Monday, 31 October 2016

Support For Marijuana As Pain Killer: How To Keep It Real

Today's headline-grabbing post from (see link below) may well attract yet more readers to the medical marijuana fold but we do need to ask precisely what is meant by every step forward regarding medicinal marijuana. We should know by now that just because on a certain day, something is seen as good and beneficial, it doesn't mean to say that the next day, things will be the same. That certainly applies to marijuana and the whole issue may well be drastically influenced by coming elections in the US. So having achieved so much progress towards recognising the medical qualities of marijuana, especially as an analgesic, how do we maintain that progress in a world where the media can change your mind every minute? The answer lies in maintaining factual reporting - no hints, suggestions or suppositions but cold hard indisputable facts. Only then can indisputable things about marijuana be said. It is not surprising that the first genuine breakthrough in pain treatment in decennia has been so widely welcomed but we must always be careful that the facts remain paramount and are not exaggerated by 'wishful thinking' because that's exactly what opponents of medical marijuana are waiting for.

Public Support for Marijuana Just Hit an All-Time High
Sean Williams (TMFUltraLong) Oct 29, 2016 at 9:12AM

Though marijuana is no longer a taboo topic, and industry expansion appears likely, investors should remain cautious.

The sun is shining on the marijuana industry.

Put plainly, you'd struggle to find an industry that's growing as consistently fast as marijuana. While it's not uncommon to find an industry that has double-digit growth potential for a few years, investment bank Cowen & Co.'s estimates suggest the legal cannabis market could expand by nearly 24% per year through 2026 to about $50 billion. Those are numbers that are hard for businesses and investors to overlook.
Public support for pot soars

It's what's going on behind the scenes that's truly remarkable. In a relatively short period of two decades marijuana has been transformed from one of the most taboo topics to a substance that's now recognized as medically legal in half of all U.S. states. It's also legal to purchase certain amounts of recreational marijuana in four states -- Colorado, Washington, Oregon, and Alaska -- along with Washington, D.C., for adults ages 21 and up.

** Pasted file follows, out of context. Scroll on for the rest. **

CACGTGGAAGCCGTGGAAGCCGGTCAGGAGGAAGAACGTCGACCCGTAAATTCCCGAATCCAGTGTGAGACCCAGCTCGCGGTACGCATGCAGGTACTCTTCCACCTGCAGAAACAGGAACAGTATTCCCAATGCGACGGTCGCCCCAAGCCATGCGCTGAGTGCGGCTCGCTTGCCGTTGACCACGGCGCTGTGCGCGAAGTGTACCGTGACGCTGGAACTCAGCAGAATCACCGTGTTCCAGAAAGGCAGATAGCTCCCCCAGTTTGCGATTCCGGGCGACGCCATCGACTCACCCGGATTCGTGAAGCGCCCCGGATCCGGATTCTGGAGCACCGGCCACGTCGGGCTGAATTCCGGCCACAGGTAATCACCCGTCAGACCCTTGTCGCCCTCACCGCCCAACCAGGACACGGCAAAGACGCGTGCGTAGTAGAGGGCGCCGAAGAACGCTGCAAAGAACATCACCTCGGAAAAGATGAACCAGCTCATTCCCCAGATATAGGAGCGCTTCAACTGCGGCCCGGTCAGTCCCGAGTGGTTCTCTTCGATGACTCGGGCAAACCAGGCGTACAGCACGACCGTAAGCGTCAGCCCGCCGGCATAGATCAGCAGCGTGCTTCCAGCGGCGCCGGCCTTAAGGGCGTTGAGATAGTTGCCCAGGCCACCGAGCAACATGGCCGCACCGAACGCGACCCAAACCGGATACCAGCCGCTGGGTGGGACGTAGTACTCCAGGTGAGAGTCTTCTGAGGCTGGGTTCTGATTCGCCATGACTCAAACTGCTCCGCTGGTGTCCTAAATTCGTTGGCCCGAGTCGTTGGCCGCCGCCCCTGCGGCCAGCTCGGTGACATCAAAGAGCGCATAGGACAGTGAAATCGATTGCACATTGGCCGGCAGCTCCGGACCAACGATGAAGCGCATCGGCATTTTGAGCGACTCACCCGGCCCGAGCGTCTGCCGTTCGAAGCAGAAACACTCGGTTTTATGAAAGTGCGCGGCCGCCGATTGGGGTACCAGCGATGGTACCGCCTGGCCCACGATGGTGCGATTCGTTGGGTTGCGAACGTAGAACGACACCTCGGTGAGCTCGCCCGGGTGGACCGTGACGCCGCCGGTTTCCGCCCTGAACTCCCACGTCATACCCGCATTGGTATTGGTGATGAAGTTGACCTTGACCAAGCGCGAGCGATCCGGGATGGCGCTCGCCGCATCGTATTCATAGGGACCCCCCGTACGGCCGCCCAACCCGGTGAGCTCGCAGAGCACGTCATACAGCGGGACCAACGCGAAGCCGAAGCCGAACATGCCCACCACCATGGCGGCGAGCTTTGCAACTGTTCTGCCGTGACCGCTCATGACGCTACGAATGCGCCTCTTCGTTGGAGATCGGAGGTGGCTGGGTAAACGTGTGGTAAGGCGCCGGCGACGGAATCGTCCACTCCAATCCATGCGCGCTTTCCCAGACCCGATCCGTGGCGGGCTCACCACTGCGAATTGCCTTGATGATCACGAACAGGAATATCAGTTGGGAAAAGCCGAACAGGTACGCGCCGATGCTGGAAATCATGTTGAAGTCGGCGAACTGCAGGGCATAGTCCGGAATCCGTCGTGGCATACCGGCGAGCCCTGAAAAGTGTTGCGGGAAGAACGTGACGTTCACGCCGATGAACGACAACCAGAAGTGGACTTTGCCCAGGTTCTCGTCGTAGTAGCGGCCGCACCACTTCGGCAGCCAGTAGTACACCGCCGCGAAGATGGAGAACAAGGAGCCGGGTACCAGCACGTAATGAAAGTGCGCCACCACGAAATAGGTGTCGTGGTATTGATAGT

The real impetus for change in the cannabis industry has been the rapidly shifting, and improving, public opinion toward the drug. According to the many polls Gallup has conducted over a nearly five-decade period, it's only since the mid-1990s that the public's opinion of marijuana has shifted. In 1995, just 25% of Gallup's respondents wanted to see pot legalized nationally. By 2005, that figure had risen to 36%, and by 2011 it touched 50% for the first time. With the national pollster releasing its 2016 marijuana poll earlier this month one thing is clear: marijuana is no longer taboo.

Image source: Cannabis Culture via Flickr.

According to Gallup, support for legalizing marijuana nationally has now hit 60%, an all-time high (no pun intended). Growing public support could put pressure on the legislatures of the remaining states that haven't legalized marijuana -- especially those that don't have the initiative and referendum process -- to reconsider their position on medical cannabis. As a reminder, support for legalizing only medical cannabis is even higher, with a 2015 CBS News poll putting favorability for such a measure at 84%.